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Quote of the day: He was looked up to with reverence for h
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Annals by Tacitus
Translated by Alfred John Church and William Jackson Brodribb
Book III Chapter 14: The process against Piso (Cont.)[AD 20]
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On all points but one the prosecute broke down. That he had tampered with the soldiers, that his province had been at the mercy of the vilest of them, that he had even insulted his chief, he could not deny. It was only the charge of poisoning from which he seemed to have cleared himself. This indeed the prosecutors did not adequately sustain by merely alleging that at a banquet given by Germanicus, his food had been tainted with poison by the hands of Piso who sat next above him. It seemed absurd to suppose that he would have dared such an attempt among strange servants, in the sight of so many bystanders, and under Germanicus's own eyes. And, besides, the defendant offered his slaves to the torture, and insisted on its application to the attendants on that occasion. But the judges for different reasons were merciless, the emperor, because war had been made on a province, the Senate because they could not be sufficiently convinced that there had been no treachery about the death of Germanicus. At the same time shouts were heard from the people in front of the Senate-House, threatening violence if he escaped the verdict of the senators. They had actually dragged Piso's statues to the Gemonian Stairs, and were breaking them in pieces, when by the emperor's order they were rescued and replaced. Piso was then put in a litter and attended by a tribune of one of the Praetorian cohorts, who followed him, so it was variously rumoured, to guard his person or to be his executioner.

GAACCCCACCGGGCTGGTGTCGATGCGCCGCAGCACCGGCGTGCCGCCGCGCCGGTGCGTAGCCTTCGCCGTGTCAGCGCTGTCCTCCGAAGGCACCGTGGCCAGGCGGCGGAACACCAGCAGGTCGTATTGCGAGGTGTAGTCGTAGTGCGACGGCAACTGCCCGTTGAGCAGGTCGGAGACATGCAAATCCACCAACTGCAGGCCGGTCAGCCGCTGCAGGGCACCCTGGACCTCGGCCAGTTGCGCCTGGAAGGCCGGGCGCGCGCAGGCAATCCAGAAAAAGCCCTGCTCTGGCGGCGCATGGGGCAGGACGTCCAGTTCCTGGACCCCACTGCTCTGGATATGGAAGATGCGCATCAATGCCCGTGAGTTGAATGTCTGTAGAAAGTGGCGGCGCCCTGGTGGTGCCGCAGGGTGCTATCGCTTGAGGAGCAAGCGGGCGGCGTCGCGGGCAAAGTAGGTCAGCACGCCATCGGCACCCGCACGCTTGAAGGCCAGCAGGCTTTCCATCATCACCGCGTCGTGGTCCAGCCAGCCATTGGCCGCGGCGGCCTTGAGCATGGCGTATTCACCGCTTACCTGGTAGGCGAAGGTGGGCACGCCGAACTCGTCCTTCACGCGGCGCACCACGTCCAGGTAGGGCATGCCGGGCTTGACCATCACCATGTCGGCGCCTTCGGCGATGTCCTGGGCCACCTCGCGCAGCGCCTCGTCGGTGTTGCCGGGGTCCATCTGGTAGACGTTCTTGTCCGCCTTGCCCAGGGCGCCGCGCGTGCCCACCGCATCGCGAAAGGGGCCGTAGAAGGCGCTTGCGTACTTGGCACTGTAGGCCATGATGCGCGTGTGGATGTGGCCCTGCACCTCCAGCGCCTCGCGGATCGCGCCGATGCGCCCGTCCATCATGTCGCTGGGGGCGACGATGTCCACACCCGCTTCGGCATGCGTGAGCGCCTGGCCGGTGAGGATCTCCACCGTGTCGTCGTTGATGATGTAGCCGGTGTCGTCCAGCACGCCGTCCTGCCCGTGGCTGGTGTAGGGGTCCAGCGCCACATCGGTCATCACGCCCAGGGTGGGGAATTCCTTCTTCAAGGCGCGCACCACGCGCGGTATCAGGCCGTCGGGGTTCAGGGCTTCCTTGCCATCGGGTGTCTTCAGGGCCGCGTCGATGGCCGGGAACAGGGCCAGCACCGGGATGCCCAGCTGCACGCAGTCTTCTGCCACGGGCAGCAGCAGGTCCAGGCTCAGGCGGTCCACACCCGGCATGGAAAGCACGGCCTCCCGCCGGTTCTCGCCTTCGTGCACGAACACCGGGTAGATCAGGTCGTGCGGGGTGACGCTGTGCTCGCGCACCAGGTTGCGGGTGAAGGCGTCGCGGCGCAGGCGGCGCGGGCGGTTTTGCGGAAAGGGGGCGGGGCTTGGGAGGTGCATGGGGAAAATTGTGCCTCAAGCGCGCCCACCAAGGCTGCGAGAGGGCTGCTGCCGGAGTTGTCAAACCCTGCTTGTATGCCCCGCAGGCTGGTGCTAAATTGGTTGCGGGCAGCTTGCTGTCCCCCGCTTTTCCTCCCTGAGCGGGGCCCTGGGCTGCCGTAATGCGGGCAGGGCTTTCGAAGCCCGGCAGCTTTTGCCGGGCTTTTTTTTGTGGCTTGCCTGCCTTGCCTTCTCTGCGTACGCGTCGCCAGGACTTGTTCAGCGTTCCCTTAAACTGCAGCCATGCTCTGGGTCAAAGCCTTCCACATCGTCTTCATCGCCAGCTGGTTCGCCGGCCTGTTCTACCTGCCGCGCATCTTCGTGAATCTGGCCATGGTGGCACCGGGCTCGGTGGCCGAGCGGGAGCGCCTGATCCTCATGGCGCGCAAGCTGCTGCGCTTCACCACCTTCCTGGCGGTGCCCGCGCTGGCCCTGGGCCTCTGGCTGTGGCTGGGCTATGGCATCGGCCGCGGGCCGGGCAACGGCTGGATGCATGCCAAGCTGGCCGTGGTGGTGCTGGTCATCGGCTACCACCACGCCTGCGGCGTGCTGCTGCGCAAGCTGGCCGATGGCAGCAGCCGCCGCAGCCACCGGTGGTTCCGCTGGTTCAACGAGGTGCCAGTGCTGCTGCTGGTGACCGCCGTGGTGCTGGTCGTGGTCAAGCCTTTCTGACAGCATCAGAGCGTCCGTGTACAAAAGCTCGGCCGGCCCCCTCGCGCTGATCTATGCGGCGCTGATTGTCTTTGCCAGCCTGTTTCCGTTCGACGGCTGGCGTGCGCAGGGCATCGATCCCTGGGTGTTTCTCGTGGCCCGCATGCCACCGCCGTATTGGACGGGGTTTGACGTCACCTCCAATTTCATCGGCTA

Event: The process against Piso